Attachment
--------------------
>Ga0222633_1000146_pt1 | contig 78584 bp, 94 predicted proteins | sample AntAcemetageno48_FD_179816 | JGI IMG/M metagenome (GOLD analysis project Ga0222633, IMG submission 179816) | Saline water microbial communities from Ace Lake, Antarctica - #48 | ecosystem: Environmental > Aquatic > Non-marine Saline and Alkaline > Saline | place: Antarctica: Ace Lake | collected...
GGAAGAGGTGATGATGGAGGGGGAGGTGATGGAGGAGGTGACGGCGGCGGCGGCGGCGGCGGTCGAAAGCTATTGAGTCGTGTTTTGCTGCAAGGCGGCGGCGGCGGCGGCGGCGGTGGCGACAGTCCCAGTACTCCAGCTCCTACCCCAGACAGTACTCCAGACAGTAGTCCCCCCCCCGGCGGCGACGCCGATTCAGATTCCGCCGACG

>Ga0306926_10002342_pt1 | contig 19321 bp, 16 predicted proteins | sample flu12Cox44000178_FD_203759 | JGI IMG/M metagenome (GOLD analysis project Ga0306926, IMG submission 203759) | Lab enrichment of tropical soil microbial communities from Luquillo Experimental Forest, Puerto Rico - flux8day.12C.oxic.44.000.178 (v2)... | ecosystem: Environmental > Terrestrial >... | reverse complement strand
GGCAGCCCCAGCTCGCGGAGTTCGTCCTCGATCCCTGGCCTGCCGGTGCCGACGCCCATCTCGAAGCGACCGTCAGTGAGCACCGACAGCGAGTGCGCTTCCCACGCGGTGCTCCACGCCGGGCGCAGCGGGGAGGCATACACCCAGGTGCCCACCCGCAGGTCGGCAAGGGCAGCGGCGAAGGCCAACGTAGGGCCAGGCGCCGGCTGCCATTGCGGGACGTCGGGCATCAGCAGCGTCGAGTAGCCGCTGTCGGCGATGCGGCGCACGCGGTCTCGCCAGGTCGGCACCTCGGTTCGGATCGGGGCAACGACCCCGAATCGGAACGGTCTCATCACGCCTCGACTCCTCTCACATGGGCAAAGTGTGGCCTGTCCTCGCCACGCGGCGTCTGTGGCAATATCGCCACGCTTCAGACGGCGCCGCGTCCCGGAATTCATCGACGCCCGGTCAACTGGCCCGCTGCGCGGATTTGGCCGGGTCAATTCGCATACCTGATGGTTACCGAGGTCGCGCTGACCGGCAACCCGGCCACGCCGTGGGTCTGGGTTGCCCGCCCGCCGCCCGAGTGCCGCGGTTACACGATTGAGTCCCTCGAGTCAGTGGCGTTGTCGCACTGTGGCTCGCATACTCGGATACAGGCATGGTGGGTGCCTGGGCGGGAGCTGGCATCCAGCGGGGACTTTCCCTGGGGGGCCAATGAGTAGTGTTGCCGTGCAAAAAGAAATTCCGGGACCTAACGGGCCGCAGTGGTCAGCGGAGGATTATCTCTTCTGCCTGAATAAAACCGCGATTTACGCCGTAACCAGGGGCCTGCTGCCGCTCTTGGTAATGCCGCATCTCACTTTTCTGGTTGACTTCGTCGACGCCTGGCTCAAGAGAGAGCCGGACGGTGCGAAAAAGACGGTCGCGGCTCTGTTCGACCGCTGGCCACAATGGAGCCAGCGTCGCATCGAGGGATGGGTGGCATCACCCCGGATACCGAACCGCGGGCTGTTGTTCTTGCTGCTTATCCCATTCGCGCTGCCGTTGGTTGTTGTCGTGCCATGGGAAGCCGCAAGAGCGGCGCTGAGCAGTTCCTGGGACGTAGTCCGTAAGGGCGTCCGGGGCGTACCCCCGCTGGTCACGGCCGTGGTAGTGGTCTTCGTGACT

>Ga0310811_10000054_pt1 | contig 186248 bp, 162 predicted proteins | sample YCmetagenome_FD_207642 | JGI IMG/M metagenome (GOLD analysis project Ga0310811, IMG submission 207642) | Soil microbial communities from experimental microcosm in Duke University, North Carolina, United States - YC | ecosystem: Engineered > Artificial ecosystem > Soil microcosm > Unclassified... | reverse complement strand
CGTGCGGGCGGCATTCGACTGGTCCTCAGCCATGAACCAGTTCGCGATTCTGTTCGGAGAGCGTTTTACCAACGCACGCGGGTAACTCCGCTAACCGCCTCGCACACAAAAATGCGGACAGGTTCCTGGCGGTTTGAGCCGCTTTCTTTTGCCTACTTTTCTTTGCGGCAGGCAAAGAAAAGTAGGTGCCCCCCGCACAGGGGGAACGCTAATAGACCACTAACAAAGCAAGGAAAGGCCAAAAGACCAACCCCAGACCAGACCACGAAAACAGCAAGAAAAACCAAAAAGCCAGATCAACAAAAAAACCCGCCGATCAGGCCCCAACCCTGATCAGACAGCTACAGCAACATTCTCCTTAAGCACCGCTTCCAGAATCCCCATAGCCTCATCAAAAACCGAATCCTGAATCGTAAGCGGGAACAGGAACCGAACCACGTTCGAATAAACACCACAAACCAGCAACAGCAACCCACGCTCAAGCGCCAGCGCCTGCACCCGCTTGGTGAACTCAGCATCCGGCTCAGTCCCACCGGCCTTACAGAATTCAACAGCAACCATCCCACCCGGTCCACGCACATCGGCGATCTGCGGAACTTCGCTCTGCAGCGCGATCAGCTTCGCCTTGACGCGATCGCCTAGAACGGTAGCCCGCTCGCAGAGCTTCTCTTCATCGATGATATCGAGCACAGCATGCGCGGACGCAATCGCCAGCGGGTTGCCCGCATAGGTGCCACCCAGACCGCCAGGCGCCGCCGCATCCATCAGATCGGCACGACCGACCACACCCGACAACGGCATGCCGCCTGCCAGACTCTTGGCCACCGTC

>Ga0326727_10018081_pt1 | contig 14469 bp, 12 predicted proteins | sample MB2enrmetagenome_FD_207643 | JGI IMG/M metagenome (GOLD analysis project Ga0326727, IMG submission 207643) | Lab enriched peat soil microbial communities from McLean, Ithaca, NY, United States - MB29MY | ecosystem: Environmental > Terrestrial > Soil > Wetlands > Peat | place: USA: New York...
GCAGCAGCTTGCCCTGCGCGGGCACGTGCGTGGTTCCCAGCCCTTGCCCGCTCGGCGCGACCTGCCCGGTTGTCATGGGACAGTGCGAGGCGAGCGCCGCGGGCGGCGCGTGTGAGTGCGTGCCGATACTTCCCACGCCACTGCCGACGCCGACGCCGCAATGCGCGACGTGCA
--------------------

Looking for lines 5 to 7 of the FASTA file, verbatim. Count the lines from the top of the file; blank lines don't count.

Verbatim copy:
>Ga0310811_10000054_pt1 | contig 186248 bp, 162 predicted proteins | sample YCmetagenome_FD_207642 | JGI IMG/M metagenome (GOLD analysis project Ga0310811, IMG submission 207642) | Soil microbial communities from experimental microcosm in Duke University, North Carolina, United States - YC | ecosystem: Engineered > Artificial ecosystem > Soil microcosm > Unclassified... | reverse complement strand
CGTGCGGGCGGCATTCGACTGGTCCTCAGCCATGAACCAGTTCGCGATTCTGTTCGGAGAGCGTTTTACCAACGCACGCGGGTAACTCCGCTAACCGCCTCGCACACAAAAATGCGGACAGGTTCCTGGCGGTTTGAGCCGCTTTCTTTTGCCTACTTTTCTTTGCGGCAGGCAAAGAAAAGTAGGTGCCCCCCGCACAGGGGGAACGCTAATAGACCACTAACAAAGCAAGGAAAGGCCAAAAGACCAACCCCAGACCAGACCACGAAAACAGCAAGAAAAACCAAAAAGCCAGATCAACAAAAAAACCCGCCGATCAGGCCCCAACCCTGATCAGACAGCTACAGCAACATTCTCCTTAAGCACCGCTTCCAGAATCCCCATAGCCTCATCAAAAACCGAATCCTGAATCGTAAGCGGGAACAGGAACCGAACCACGTTCGAATAAACACCACAAACCAGCAACAGCAACCCACGCTCAAGCGCCAGCGCCTGCACCCGCTTGGTGAACTCAGCATCCGGCTCAGTCCCACCGGCCTTACAGAATTCAACAGCAACCATCCCACCCGGTCCACGCACATCGGCGATCTGCGGAACTTCGCTCTGCAGCGCGATCAGCTTCGCCTTGACGCGATCGCCTAGAACGGTAGCCCGCTCGCAGAGCTTCTCTTCATCGATGATATCGAGCACAGCATGCGCGGACGCAATCGCCAGCGGGTTGCCCGCATAGGTGCCACCCAGACCGCCAGGCGCCGCCGCATCCATCAGATCGGCACGACCGACCACACCCGACAACGGCATGCCGCCTGCCAGACTCTTGGCCACCGTC

>Ga0326727_10018081_pt1 | contig 14469 bp, 12 predicted proteins | sample MB2enrmetagenome_FD_207643 | JGI IMG/M metagenome (GOLD analysis project Ga0326727, IMG submission 207643) | Lab enriched peat soil microbial communities from McLean, Ithaca, NY, United States - MB29MY | ecosystem: Environmental > Terrestrial > Soil > Wetlands > Peat | place: USA: New York...